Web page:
Bunny Trail Stickers

The Internet is a wonderful tool but can be scary if you don’t know how to make the best use of it. In today’s blog post retailer Chris Fox, from Wishes Of Cudworth looks at how to keep your shop’s online marketing local. This article was originally published in Greetings Today Magazine.

Facebook & Your Community

Sometimes it’s easy to lose sight of what you’re trying to achieve when it comes to social media. You need a reality check. The target at Wishes has always been to get people into our shop. To convert our Facebook posts, tweets and Instagram likes into sales for our bricks and mortar store. It’s about building a local, digital buzz. To connect with new customers as well as give our existing ones a nudge.

Wishes of Cudworth Window Display

My own Facebook feed is around 40 per cent rabbits, 10 per cent friends, 10 per cent geeky stuff and the remaining 40 per cent retail news. A good mix, I think you’d agree. I try to keep up with the promotions that other greetings card shops are running. One of the trends I’ve picked up on is the power of community projects as shops and villages really are stronger if they team up to promote themselves together.

The Power of Twitter

For some great retail inspiration I’d recommend following Richard Shorney @retailmentoring on Twitter and joining in the #IndieHour on Tuesdays 8-9pm. One notable contributor there is @ShopLeominster. Founded in July 2016 to heighten awareness of shopping local in the north Herefordshire town. They use social media channels to promote businesses collectively on daily basis through their Facebook and Twitter pages.

Shopping in Leominster

The initiative was such a success they won the Gold Cup Social Media Award in The GB High St Awards 2016. This championing of the High Street is a great boost for any town or village and, with this in mind, I decide to reach out to other retailers in Cudworth to create our own Shop Local group.

Retail Mentoring Twitter

Cudworth Village

The first step was to post on to our existing Cudworth Village Facebook page and into a few local groups. Tip 1: Don’t start a Facebook post with “I’m looking for guinea pigs” – people will think you want actual guinea pigs. One comment was: “I read your post, thinking you wanted guinea pigs for a photo shoot. I was disappointed by the lack of fluffy animals.” It doesn’t help that my Facebook profile picture is Pedro our pet rabbit.

Still I got some positive feedback but I realised I really needed to get around the shops in person. Which was interesting…

Despite being a small village, not many of the shop owners know each other, and even fewer know me as, unlike our shop owner Julia, I work behind the scenes. Tip 2: If you go into a shop and ask “Are you the owner?” people will instantly be suspicious and think you’re trying to sell them something. Well, in a way I was. I was selling them an idea. A dream of a better Cudworth, if I could be so bold.

The response was mixed. A couple of the shops instantly said no. One shop owner moaned at me about crime/litter/dog poo and asked what I was going to do about it?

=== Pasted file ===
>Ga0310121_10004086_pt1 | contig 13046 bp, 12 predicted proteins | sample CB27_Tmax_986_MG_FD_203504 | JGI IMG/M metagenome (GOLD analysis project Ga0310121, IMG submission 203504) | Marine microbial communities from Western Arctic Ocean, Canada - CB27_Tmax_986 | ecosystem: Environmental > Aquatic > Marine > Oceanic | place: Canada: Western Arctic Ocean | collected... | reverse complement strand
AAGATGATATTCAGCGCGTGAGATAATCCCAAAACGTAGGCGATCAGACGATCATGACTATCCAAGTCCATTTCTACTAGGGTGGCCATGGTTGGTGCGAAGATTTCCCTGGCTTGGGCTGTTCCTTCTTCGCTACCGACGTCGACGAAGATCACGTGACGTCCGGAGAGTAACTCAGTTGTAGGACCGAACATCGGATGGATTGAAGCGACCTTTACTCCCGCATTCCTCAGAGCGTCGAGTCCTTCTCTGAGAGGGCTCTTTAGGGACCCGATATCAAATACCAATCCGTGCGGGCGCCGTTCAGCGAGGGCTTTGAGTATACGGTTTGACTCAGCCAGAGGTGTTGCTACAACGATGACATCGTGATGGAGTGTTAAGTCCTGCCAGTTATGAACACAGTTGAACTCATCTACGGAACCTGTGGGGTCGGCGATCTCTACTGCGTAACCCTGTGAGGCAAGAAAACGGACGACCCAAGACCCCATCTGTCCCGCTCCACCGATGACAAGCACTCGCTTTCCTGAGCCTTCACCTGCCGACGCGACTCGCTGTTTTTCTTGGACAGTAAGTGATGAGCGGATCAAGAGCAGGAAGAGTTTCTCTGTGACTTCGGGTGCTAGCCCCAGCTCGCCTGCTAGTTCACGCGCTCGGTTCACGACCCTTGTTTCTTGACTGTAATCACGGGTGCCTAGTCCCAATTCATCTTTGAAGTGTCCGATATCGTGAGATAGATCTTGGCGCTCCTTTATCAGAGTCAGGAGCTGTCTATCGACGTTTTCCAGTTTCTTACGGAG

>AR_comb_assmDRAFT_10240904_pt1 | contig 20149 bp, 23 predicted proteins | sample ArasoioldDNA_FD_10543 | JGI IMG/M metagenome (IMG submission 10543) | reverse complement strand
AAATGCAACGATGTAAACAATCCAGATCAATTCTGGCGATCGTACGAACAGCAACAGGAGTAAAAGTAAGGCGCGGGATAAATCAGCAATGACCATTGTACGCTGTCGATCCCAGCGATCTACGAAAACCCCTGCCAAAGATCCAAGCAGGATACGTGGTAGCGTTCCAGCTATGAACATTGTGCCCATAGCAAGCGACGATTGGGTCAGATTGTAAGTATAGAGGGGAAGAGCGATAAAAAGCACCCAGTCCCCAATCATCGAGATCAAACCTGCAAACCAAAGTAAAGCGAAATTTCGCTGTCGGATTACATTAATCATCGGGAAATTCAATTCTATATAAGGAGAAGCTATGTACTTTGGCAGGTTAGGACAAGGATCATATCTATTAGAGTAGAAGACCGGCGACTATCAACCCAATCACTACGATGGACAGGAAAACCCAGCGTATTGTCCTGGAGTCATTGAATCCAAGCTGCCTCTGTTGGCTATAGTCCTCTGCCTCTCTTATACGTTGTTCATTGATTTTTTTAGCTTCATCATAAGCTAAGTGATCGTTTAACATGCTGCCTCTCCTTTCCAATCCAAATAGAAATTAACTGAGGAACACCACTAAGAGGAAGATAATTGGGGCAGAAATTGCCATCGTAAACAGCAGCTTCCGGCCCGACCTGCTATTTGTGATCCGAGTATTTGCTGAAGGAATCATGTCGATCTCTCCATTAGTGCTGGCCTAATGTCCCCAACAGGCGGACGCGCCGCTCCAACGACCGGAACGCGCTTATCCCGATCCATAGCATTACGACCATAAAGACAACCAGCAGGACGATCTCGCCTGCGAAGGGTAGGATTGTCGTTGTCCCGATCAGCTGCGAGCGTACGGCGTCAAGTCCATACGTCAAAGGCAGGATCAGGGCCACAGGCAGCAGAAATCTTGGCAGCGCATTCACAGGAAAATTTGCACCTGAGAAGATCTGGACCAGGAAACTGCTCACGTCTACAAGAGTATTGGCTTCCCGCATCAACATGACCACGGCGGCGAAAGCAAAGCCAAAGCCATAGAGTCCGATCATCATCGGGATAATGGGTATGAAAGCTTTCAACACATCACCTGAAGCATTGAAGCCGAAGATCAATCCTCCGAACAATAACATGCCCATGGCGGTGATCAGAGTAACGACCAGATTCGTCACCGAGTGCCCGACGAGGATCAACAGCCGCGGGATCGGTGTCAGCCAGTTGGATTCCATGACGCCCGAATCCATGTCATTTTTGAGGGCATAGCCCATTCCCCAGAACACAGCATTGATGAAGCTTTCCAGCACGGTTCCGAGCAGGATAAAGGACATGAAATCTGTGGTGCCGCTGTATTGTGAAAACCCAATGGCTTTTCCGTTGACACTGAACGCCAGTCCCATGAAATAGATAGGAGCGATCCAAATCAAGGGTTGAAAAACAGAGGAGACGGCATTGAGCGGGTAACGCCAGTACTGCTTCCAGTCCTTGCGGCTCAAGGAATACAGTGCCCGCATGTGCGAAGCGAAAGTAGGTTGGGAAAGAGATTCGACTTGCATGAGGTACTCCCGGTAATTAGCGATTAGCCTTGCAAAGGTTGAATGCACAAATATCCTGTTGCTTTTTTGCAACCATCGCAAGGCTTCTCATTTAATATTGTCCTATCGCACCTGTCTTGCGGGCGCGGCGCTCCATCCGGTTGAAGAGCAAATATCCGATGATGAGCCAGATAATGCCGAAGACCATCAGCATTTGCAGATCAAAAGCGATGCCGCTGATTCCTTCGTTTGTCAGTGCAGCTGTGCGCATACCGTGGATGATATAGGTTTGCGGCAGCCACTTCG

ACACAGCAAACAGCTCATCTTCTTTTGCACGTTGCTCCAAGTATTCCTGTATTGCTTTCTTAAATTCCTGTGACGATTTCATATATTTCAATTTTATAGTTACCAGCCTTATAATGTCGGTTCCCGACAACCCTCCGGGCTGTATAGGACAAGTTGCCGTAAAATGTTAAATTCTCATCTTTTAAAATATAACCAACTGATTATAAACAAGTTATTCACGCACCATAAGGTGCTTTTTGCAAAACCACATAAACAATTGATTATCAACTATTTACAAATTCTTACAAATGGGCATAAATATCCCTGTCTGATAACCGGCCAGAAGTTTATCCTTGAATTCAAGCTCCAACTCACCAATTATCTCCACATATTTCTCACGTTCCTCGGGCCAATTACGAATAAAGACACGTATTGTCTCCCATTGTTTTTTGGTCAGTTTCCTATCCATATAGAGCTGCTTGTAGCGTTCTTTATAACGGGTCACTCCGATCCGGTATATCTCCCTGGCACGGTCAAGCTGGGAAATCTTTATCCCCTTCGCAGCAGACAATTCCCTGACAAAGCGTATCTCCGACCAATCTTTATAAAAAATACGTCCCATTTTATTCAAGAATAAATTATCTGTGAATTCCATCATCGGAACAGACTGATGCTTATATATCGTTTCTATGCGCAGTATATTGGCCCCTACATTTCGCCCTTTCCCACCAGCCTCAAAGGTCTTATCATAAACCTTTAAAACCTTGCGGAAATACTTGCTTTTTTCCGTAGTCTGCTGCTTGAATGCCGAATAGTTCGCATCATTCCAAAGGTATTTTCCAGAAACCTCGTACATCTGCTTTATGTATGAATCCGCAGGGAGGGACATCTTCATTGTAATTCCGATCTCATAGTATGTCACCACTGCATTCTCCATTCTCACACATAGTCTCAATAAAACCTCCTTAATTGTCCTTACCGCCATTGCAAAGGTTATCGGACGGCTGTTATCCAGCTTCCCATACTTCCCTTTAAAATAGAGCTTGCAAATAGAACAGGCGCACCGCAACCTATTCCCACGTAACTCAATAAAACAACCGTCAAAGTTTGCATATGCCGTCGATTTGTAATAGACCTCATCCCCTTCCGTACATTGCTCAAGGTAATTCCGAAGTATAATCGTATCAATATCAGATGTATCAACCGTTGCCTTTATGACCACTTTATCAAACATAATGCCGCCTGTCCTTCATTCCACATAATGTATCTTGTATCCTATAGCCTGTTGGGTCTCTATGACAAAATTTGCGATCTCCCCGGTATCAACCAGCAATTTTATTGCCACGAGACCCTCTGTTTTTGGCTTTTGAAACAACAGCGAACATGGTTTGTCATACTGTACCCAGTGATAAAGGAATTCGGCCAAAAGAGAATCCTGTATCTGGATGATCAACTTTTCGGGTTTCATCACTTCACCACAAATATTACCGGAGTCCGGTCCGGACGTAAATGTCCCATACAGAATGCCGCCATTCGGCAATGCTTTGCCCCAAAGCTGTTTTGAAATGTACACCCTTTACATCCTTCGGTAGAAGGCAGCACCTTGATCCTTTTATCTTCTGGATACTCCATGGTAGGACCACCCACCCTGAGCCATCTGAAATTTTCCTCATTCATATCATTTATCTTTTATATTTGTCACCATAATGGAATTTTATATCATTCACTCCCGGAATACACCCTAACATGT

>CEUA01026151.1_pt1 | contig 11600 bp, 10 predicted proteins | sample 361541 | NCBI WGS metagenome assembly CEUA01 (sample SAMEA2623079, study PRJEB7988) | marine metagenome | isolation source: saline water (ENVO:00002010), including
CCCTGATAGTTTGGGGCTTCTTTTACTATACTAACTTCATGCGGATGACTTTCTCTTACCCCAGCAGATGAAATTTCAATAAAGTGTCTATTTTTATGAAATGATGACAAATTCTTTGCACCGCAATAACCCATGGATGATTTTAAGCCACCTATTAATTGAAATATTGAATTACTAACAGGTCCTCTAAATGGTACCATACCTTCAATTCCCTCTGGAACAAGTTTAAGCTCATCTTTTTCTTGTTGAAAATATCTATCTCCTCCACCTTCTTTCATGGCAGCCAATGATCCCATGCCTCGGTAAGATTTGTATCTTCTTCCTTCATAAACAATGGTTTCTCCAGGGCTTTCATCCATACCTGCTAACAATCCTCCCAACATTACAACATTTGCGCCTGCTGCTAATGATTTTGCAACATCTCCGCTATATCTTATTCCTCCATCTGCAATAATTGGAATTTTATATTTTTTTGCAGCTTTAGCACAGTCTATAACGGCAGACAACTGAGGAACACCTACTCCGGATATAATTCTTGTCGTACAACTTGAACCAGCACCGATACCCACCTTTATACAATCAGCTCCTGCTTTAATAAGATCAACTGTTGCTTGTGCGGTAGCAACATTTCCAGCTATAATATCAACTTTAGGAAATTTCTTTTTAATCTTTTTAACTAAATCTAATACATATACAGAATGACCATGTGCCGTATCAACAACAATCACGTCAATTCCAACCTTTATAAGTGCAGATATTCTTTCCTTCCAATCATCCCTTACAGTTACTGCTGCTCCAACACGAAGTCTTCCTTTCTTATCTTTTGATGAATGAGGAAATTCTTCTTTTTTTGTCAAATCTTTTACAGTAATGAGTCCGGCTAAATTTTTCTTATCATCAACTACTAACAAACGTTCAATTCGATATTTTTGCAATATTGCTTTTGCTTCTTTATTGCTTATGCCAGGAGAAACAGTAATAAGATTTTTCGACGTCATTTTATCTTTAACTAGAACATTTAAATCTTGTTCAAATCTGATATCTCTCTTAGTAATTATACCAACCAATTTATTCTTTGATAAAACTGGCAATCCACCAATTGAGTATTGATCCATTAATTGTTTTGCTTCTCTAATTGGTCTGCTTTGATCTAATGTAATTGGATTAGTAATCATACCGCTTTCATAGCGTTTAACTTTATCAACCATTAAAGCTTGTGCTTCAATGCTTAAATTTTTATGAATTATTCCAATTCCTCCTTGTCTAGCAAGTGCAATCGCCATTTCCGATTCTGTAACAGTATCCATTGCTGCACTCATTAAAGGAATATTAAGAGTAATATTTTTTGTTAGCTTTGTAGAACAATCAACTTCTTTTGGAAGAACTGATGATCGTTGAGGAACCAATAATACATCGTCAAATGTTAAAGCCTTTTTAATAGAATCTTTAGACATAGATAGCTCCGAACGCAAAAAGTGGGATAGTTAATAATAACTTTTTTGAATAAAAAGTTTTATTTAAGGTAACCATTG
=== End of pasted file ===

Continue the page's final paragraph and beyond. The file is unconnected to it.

One shop owner insightful remark was “So, your shop’s doing rubbish then?” A rather shortsighted comment; every shop can do better and we should always be looking for new ways to promote ourselves. I was expected bemusement but not such negativity – luckily the response from our other High Street neighbours was much more encouraging.

Julia Keeling with her Bunny Map

The Cudworth Bunny Trail

Part of the Cudworth masterplan is to have an event we can all promote together. We’re going to have Shop Local posters, leaflets and stickers of course but, to really capture the public’s imagination, I felt we needed a hook – something that would make our village stand out. The result is The Cudworth Bunny Trail where eight or nine of the shops will have bright, colourful bunnies in our windows. Using the Bunny Stop Map, people can follow the trail. When they find the bunny in the window they can pop in the shop to collect a colour-coded sticker for their map. Once all the stickers are collected they are to visit Wishes to pick up their Bunny certificate. I’ve even created a new website, www.cudworthbunnytrail.co.uk, and it’s all part of a larger Barnsley Shop Local scheme.

Cudworth Bunny Trail Map

Busy Busy…

Along with my blog www.giftshophub.co.uk (which you’re reading now, thank you) and Wishes will all cross promote each other.Yep, I’m busy, busy and all this is done in the evenings – I may start dreaming of bunnies soon. Running four websites while working full time is ambitious even for a driven workaholic like me. And it’s a little risky writing this column so early in the planning stages of The Cudworth Bunny Trail but I felt it would be interesting to document the story as it happens – in the hope it doesn’t fall apart due to the scale of what we’re planning. I guess that’s why some of the shops didn’t want to get involved. Change is daunting and trying something new is scary.

Yet, without such adventurous plans, how can we hope to be seen? As I wrote this article, we had a planned meeting with the council to look forward to when I’m hoping they support the Bunny Trail and the Shop Local campaign either with funding or by getting their promotional team to help out. I’ll let you know what happens, in the meantime I have nine bunnies to spray paint – not real ones I should quickly add going on past controversy!